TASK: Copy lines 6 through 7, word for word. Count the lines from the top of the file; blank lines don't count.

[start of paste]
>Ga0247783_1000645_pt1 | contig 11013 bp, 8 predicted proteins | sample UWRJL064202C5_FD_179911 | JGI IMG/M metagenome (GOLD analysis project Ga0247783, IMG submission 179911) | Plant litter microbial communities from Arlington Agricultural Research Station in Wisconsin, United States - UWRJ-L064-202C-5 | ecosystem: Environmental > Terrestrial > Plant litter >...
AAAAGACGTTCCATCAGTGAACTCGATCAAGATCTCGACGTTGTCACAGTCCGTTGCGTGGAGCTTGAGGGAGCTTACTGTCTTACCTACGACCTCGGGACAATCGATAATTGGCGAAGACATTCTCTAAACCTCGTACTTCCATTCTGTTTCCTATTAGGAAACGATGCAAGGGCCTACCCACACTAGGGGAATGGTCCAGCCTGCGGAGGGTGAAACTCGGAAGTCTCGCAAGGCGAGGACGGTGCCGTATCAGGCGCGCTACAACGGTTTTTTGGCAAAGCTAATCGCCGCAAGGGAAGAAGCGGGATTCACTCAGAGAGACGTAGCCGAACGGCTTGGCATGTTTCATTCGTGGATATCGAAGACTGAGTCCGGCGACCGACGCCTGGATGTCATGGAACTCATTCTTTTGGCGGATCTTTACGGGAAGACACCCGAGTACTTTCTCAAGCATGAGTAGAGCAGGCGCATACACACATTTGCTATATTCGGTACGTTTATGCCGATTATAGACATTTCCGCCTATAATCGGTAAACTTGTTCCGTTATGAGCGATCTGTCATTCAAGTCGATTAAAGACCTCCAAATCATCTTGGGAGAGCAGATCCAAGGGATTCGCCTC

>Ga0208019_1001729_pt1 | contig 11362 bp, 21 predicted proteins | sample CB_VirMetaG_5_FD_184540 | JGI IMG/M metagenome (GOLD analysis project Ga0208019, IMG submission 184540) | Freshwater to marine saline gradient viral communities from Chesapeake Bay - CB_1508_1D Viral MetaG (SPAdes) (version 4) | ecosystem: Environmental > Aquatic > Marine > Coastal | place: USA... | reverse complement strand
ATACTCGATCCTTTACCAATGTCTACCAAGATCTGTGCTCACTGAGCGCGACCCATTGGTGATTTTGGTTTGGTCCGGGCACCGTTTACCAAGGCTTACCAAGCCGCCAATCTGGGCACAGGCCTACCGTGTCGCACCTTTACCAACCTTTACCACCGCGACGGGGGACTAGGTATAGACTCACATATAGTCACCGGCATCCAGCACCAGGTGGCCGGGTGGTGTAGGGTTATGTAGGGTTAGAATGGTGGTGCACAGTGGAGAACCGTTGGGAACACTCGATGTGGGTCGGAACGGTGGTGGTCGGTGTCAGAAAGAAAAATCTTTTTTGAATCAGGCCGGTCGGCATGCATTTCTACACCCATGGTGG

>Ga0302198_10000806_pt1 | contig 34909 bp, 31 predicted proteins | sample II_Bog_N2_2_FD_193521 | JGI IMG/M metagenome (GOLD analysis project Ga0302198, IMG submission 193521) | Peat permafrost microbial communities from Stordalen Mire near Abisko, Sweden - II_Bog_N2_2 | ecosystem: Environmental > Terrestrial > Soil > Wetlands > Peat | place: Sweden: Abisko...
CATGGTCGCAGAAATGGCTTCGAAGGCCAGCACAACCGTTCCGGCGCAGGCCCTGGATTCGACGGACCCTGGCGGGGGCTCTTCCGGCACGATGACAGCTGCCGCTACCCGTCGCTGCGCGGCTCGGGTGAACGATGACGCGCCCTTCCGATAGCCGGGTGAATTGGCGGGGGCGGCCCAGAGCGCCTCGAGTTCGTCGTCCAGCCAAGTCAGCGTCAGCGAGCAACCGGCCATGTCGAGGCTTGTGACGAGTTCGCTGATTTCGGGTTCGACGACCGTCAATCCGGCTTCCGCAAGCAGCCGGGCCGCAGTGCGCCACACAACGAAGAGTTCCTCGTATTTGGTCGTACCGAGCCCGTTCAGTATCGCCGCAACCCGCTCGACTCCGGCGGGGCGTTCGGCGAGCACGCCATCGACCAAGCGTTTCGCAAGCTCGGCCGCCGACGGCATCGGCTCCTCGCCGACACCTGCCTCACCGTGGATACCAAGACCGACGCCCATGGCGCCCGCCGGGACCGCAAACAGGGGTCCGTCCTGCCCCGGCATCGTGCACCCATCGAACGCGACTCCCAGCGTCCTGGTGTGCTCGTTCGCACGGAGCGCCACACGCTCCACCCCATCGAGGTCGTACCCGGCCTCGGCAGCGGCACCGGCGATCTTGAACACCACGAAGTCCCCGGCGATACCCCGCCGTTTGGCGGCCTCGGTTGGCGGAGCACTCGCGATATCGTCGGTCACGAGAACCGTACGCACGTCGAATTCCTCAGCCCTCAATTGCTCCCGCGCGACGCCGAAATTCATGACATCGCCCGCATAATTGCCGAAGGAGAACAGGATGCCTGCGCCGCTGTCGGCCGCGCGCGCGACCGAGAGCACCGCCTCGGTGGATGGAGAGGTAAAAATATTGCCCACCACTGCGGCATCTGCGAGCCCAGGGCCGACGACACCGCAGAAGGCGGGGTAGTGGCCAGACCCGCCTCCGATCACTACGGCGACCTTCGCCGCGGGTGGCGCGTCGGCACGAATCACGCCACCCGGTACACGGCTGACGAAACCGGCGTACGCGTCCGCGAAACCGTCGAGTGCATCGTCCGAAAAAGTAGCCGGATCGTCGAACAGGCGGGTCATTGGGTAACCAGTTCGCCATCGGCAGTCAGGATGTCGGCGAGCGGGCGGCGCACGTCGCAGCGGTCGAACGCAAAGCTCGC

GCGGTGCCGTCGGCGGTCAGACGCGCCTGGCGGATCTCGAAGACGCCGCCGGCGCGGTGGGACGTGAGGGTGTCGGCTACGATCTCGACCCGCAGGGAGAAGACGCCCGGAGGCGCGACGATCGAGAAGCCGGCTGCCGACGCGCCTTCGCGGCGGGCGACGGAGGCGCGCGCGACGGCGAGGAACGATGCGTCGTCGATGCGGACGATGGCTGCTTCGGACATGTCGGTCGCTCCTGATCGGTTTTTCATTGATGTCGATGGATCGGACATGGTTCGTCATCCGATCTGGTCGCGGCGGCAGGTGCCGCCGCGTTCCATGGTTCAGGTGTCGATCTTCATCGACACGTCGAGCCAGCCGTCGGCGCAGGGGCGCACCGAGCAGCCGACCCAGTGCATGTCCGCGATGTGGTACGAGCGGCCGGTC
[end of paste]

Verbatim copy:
CATGGTCGCAGAAATGGCTTCGAAGGCCAGCACAACCGTTCCGGCGCAGGCCCTGGATTCGACGGACCCTGGCGGGGGCTCTTCCGGCACGATGACAGCTGCCGCTACCCGTCGCTGCGCGGCTCGGGTGAACGATGACGCGCCCTTCCGATAGCCGGGTGAATTGGCGGGGGCGGCCCAGAGCGCCTCGAGTTCGTCGTCCAGCCAAGTCAGCGTCAGCGAGCAACCGGCCATGTCGAGGCTTGTGACGAGTTCGCTGATTTCGGGTTCGACGACCGTCAATCCGGCTTCCGCAAGCAGCCGGGCCGCAGTGCGCCACACAACGAAGAGTTCCTCGTATTTGGTCGTACCGAGCCCGTTCAGTATCGCCGCAACCCGCTCGACTCCGGCGGGGCGTTCGGCGAGCACGCCATCGACCAAGCGTTTCGCAAGCTCGGCCGCCGACGGCATCGGCTCCTCGCCGACACCTGCCTCACCGTGGATACCAAGACCGACGCCCATGGCGCCCGCCGGGACCGCAAACAGGGGTCCGTCCTGCCCCGGCATCGTGCACCCATCGAACGCGACTCCCAGCGTCCTGGTGTGCTCGTTCGCACGGAGCGCCACACGCTCCACCCCATCGAGGTCGTACCCGGCCTCGGCAGCGGCACCGGCGATCTTGAACACCACGAAGTCCCCGGCGATACCCCGCCGTTTGGCGGCCTCGGTTGGCGGAGCACTCGCGATATCGTCGGTCACGAGAACCGTACGCACGTCGAATTCCTCAGCCCTCAATTGCTCCCGCGCGACGCCGAAATTCATGACATCGCCCGCATAATTGCCGAAGGAGAACAGGATGCCTGCGCCGCTGTCGGCCGCGCGCGCGACCGAGAGCACCGCCTCGGTGGATGGAGAGGTAAAAATATTGCCCACCACTGCGGCATCTGCGAGCCCAGGGCCGACGACACCGCAGAAGGCGGGGTAGTGGCCAGACCCGCCTCCGATCACTACGGCGACCTTCGCCGCGGGTGGCGCGTCGGCACGAATCACGCCACCCGGTACACGGCTGACGAAACCGGCGTACGCGTCCGCGAAACCGTCGAGTGCATCGTCCGAAAAAGTAGCCGGATCGTCGAACAGGCGGGTCATTGGGTAACCAGTTCGCCATCGGCAGTCAGGATGTCGGCGAGCGGGCGGCGCACGTCGCAGCGGTCGAACGCAAAGCTCGC

GCGGTGCCGTCGGCGGTCAGACGCGCCTGGCGGATCTCGAAGACGCCGCCGGCGCGGTGGGACGTGAGGGTGTCGGCTACGATCTCGACCCGCAGGGAGAAGACGCCCGGAGGCGCGACGATCGAGAAGCCGGCTGCCGACGCGCCTTCGCGGCGGGCGACGGAGGCGCGCGCGACGGCGAGGAACGATGCGTCGTCGATGCGGACGATGGCTGCTTCGGACATGTCGGTCGCTCCTGATCGGTTTTTCATTGATGTCGATGGATCGGACATGGTTCGTCATCCGATCTGGTCGCGGCGGCAGGTGCCGCCGCGTTCCATGGTTCAGGTGTCGATCTTCATCGACACGTCGAGCCAGCCGTCGGCGCAGGGGCGCACCGAGCAGCCGACCCAGTGCATGTCCGCGATGTGGTACGAGCGGCCGGTC